Rabbi Sperber on the Jewish Case for Vegetarianism
Rabbi Sperber focused on how meat consumption in the Jewish tradition is often portrayed as a concession that strays from the vegetarian ideal. He discussed the vegetarian diet in the Garden of Eden, the "lustful" context of meat cravings, and the vision of vegetarianism after the Messiah comes. He also mentioned Maimonides' view that the pain and anguish of animals are the same as the pain and anguish of humans. Rabbi Sperber said that people who know about animals' horrors in industrialized agriculture should be vegetarian, and those who don't should find out.
During both his talk and the Q&A, Rabbi Sperber brought up some other issues related to ethical eating. He described eating as a sacrament and suggested that the food we eat and all aspects of its production should adhere to our highest ethical standards. He briefly touched on the health and environmental benefits of vegetarianism, and he alluded to Uri L'Tzedek's new Tav HaYosher program and Magen Tzedek (formerly known as Hekhsher Tzedek) to say that we should also consider the treatment of workers as part of a comprehensive ethical food framework.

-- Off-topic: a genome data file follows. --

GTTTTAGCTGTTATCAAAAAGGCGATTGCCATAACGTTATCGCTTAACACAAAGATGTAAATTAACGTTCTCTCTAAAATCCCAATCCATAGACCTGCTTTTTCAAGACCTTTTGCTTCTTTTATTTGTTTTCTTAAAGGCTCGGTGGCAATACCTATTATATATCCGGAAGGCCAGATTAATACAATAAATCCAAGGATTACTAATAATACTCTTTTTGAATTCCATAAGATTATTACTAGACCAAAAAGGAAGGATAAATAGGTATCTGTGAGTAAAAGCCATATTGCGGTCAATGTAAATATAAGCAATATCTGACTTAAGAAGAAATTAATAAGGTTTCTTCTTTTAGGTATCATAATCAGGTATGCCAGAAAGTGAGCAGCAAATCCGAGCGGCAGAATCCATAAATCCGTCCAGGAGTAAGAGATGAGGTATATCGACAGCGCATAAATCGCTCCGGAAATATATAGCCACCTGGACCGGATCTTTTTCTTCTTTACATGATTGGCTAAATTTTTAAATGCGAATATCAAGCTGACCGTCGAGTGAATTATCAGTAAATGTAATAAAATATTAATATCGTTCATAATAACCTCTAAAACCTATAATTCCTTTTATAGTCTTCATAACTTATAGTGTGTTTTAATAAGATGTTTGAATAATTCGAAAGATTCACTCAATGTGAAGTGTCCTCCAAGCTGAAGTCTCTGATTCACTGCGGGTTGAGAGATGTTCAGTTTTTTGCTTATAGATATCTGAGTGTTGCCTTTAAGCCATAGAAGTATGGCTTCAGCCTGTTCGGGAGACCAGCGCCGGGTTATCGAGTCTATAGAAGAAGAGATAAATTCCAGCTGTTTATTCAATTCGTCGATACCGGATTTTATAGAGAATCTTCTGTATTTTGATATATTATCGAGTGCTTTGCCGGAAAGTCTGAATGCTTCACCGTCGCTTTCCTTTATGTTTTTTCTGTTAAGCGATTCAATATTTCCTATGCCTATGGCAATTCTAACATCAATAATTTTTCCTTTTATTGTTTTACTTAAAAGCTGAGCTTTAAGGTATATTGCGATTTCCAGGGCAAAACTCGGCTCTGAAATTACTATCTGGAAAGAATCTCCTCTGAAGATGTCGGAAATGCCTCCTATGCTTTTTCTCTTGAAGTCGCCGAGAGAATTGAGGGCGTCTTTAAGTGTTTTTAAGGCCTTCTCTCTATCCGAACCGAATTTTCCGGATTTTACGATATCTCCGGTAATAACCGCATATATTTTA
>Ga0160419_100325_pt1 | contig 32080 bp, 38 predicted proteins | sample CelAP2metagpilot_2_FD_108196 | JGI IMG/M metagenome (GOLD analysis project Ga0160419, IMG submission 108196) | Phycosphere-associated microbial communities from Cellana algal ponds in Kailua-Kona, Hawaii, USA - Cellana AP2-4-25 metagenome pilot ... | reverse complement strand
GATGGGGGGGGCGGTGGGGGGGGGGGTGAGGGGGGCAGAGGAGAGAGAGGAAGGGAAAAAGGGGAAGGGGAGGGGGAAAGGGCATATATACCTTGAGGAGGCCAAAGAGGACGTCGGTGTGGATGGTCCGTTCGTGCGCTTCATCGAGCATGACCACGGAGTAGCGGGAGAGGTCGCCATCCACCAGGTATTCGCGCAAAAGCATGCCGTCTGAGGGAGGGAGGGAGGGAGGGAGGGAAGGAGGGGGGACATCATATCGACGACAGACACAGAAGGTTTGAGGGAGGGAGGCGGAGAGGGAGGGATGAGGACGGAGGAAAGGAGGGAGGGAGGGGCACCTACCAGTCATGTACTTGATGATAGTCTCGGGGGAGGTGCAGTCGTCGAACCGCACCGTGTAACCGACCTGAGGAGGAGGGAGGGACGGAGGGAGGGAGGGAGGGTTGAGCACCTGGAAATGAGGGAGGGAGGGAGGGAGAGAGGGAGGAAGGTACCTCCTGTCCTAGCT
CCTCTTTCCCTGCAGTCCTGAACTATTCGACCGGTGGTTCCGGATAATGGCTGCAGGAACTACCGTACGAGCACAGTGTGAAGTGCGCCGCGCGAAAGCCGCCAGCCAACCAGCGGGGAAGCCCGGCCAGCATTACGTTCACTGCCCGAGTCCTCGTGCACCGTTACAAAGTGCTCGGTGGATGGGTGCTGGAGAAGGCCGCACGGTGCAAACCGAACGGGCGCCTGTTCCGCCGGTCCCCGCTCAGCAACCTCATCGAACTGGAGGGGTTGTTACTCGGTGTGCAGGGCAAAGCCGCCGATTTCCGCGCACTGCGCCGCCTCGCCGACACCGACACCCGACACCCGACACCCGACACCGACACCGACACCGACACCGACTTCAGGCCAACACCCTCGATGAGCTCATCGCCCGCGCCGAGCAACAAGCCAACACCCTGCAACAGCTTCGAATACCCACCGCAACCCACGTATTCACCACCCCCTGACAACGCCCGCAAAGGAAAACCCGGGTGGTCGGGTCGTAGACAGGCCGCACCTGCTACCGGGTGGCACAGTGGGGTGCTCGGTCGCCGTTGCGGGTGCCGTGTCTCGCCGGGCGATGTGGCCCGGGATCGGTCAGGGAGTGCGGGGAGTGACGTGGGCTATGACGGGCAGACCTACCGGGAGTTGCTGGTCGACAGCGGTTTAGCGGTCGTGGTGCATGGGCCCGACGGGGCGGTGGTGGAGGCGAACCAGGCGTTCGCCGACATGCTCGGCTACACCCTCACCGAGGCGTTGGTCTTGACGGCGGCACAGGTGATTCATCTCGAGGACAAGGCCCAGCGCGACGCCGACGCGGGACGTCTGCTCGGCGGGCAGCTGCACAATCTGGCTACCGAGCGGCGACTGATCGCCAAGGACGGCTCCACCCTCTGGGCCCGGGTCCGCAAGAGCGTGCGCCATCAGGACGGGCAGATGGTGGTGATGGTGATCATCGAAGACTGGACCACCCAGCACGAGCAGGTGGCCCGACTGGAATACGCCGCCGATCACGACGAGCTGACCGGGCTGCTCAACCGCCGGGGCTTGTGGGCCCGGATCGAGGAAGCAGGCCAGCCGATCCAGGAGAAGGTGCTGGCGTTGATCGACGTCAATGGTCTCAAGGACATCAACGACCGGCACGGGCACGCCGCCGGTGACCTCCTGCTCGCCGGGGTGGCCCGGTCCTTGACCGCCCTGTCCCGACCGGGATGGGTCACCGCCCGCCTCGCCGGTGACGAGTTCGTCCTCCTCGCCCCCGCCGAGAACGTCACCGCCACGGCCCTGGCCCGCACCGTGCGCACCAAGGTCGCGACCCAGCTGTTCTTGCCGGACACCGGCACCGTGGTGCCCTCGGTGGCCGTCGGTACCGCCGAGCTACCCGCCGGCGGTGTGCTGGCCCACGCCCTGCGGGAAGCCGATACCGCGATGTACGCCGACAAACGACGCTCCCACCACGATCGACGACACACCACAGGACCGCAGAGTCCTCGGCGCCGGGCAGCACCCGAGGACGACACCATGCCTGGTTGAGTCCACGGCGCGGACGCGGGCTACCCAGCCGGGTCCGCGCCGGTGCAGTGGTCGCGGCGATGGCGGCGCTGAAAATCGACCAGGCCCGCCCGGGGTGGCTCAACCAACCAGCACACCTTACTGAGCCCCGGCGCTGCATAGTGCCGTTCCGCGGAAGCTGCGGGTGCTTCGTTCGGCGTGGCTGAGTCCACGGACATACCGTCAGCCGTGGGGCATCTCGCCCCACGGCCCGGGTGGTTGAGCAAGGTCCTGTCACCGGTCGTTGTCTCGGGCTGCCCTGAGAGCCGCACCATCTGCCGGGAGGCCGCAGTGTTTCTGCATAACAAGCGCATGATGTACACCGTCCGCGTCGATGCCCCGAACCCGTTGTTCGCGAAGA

I asked Rabbi Sperber what steps people could take to learn more and transition toward an ethical diet. He suggested reading Rav Kook's A Vision of Vegetarianism and Peace and (if my memory serves me correctly) Richard H. Schwartz's Judaism and Vegetarianism. Ultimately, though, he said that people need to take it upon themselves to consider the Jewish case for vegetarianism and embrace ethical eating habits.